When you have to prove yourself in so many facets of life, it’s good news to the weary, the burned out, and the rejected that Christ gives this grace freely for the healing of our broken hearts and spirits.

Rev. Adam Kelchner is the Pastor for Missions and Outreach at Belmont United Methodist Church

Be Blessed, Be a Blessing

“I will make of you a great nation, and I will bless you, and make your name great, so that you will be a blessing.” (Genesis 12:2, NRSV)

A commission is given along with a threefold blessing.  A great call and a greater blessing.  All in just the first three verses found in chapter 12 of the Book of Genesis.  A passage I have heard and taught on various times and places.  Whether in worship from the pulpit or in the basement of the youth building, the call of Abram and God’s blessings is a story of faith that begins to unfold.

Genesis 12:1-3 is a pivotal break in the Genesis narrative.  It begins the great ancestral narrative and begins a journey of God’s people that will continue through the rest of the book of Genesis.  For it is the call from God that sets the journey in motion, as J. Gerald Janzen points out.  And it is more than just Abram’s journey.  “For all its brevity,” Janzen writes, “this call is of immeasurable importance, for it both anchors the journey and guides our interpretation of each step along the way – Abraham’s, his descendants’, and our own steps as we join the journey.”

Walter Brueggemann suggests that the commission to be a blessing was intended for Israel to live a life under the promise to “energize and model a way for the other nations also to receive a blessing from this God.”  This theology of being a blessing to the “unqualified” is utilized through the New Testament, reflecting back to Abraham and Genesis 12.  The Gospel of Luke is very attentive to the “unqualified” through the stories of Jesus blessing the crippled woman (Luke 13:10-17) and Zacchaeus (Luke 19:1-10).  And these are just two examples.  In Acts 3:25, Peter quotes Genesis 12:3 in his sermon to the Jewish community.  Paul, similarly, refers to this commission to be a blessing as the “gospel beforehand” in his letter to the Galatians (3:8).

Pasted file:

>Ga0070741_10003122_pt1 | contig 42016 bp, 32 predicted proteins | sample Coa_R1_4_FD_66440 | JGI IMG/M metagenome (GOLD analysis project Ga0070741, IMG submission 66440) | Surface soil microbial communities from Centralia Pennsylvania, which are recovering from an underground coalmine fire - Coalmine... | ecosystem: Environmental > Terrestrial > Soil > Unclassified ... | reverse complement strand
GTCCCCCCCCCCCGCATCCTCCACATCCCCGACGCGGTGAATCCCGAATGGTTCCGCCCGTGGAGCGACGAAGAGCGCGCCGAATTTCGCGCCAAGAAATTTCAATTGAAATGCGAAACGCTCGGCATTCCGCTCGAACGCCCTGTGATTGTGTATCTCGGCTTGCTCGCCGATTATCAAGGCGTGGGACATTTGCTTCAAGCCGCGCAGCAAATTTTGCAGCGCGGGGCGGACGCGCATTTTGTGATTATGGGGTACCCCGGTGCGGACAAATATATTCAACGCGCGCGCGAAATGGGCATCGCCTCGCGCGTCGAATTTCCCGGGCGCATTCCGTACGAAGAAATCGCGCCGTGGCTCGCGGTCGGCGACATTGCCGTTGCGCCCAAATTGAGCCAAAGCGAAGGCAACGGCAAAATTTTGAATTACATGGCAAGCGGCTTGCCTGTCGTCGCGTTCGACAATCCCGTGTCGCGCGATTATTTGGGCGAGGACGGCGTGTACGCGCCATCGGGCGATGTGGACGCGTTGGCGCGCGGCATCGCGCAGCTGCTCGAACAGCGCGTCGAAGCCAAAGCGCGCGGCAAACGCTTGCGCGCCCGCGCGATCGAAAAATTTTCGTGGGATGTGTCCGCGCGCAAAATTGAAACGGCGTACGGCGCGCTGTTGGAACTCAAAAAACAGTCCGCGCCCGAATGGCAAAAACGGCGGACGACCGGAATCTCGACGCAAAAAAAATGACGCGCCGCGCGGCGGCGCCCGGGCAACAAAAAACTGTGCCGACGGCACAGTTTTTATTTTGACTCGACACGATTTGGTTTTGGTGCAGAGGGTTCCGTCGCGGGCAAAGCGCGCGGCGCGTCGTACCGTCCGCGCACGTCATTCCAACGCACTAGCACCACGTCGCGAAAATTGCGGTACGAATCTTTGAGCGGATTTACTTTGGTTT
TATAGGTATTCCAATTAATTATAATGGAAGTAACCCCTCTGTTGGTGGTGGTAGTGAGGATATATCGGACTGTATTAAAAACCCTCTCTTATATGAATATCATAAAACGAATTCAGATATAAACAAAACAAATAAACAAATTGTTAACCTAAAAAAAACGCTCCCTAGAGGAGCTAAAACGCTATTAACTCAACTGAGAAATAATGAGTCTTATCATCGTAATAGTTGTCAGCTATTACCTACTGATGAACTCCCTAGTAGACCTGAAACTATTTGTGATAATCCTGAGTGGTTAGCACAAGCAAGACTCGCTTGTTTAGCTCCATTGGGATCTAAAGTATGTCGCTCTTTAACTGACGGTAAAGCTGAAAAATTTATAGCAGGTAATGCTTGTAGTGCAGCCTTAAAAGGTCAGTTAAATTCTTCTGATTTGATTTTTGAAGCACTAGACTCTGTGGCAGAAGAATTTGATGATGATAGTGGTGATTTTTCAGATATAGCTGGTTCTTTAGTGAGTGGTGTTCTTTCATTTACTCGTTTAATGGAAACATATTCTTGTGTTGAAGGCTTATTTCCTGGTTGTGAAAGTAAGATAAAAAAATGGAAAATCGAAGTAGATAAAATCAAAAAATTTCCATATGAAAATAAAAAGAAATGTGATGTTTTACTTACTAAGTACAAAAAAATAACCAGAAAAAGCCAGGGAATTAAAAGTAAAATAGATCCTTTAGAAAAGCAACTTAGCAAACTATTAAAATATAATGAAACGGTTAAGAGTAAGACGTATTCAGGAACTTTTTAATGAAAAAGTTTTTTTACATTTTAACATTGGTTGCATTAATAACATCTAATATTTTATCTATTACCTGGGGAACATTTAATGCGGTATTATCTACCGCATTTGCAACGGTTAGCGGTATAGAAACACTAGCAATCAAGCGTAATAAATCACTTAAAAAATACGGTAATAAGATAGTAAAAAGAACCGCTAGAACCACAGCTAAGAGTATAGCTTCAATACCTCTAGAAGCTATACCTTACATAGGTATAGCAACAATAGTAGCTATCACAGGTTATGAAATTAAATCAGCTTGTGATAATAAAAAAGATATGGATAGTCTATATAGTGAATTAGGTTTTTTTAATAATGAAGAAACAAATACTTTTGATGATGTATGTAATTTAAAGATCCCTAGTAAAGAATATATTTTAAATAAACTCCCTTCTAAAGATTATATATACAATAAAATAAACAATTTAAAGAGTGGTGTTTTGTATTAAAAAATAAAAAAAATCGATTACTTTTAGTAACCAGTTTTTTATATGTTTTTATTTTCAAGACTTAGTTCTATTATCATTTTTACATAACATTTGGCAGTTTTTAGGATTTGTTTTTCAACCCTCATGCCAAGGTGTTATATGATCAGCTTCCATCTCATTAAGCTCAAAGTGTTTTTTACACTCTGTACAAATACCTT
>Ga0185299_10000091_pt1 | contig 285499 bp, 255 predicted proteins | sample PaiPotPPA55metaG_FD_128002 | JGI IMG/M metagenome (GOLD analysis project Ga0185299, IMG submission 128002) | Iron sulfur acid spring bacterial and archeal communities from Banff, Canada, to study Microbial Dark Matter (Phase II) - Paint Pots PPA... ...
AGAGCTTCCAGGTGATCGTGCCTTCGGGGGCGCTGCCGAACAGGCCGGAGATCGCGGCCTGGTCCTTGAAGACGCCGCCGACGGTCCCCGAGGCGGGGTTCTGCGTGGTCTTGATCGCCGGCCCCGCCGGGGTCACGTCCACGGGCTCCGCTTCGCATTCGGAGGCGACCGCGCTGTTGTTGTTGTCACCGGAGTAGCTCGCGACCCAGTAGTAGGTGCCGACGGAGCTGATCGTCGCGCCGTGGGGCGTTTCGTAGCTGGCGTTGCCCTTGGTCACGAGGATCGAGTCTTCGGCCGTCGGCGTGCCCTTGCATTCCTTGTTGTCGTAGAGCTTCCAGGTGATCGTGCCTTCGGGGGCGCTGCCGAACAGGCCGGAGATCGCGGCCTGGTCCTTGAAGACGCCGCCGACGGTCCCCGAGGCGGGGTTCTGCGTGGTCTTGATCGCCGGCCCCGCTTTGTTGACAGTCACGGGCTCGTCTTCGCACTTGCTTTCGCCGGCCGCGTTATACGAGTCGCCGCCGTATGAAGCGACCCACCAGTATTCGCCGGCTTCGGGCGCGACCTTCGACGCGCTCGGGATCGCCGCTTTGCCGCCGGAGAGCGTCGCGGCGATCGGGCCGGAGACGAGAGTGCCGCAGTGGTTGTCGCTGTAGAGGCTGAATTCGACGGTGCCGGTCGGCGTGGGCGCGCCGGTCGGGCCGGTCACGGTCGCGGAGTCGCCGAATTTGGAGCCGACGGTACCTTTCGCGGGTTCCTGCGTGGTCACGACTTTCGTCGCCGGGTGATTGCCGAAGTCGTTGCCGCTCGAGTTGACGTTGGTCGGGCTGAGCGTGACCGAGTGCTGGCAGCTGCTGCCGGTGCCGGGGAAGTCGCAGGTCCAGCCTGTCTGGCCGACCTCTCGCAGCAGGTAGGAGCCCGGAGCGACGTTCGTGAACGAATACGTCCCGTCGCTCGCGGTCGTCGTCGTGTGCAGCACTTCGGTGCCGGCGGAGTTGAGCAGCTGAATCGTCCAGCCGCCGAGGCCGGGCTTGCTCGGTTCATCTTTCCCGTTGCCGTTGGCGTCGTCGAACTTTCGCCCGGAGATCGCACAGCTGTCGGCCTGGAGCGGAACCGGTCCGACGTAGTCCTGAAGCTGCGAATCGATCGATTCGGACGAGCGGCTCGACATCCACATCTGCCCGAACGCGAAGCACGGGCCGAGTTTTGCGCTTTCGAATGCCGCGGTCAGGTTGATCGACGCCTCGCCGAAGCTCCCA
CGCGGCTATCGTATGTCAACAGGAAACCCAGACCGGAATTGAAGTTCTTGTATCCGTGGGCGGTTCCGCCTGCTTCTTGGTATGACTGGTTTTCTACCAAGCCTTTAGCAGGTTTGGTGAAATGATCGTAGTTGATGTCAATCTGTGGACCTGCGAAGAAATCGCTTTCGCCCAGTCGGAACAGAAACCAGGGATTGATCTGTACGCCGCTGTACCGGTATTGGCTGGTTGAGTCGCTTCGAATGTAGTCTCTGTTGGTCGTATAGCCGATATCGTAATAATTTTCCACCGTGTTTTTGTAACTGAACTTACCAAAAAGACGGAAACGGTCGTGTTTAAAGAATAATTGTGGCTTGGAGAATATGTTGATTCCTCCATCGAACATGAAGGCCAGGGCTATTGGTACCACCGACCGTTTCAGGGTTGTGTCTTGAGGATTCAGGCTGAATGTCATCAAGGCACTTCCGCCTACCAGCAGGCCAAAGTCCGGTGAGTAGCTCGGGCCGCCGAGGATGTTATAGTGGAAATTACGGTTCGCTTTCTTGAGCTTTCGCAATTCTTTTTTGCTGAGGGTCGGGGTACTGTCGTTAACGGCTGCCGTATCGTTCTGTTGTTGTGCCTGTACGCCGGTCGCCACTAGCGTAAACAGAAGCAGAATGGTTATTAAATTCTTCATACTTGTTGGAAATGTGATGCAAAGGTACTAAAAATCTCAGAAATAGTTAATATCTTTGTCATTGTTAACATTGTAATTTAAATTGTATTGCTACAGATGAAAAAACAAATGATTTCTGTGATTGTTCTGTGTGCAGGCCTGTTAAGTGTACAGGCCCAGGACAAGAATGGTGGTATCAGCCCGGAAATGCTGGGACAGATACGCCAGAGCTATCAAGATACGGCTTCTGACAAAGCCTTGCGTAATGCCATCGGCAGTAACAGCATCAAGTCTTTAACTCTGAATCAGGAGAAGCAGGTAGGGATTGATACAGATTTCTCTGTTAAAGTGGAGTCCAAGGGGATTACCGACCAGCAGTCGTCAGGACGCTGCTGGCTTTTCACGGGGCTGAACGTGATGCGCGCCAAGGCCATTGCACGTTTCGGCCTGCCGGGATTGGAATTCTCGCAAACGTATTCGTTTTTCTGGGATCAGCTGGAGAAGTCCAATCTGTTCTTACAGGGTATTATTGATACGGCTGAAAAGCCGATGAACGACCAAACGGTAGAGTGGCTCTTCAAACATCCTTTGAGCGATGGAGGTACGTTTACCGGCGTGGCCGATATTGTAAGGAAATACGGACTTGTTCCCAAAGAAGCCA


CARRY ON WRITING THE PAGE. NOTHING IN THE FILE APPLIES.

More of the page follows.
I can’t help but think of the “unqualified” in Los Diques.  As we drove through the downtown/suburban community of Cartago and crossed over the railroad tracks, we seemed to leave one reality to enter another.   The promise of land, of descendants, and blessing would be received as hope in this community.  Yet, at the same time, this community takes serious the commission to “be a blessing.”

Sometimes the hardest thing in this world is to live in it. To know that God speaks in the barrenness of live, offers hope for any of us.  It reminds us that God still longs for relationship with humanity.

© 2017 Jason C. Stanley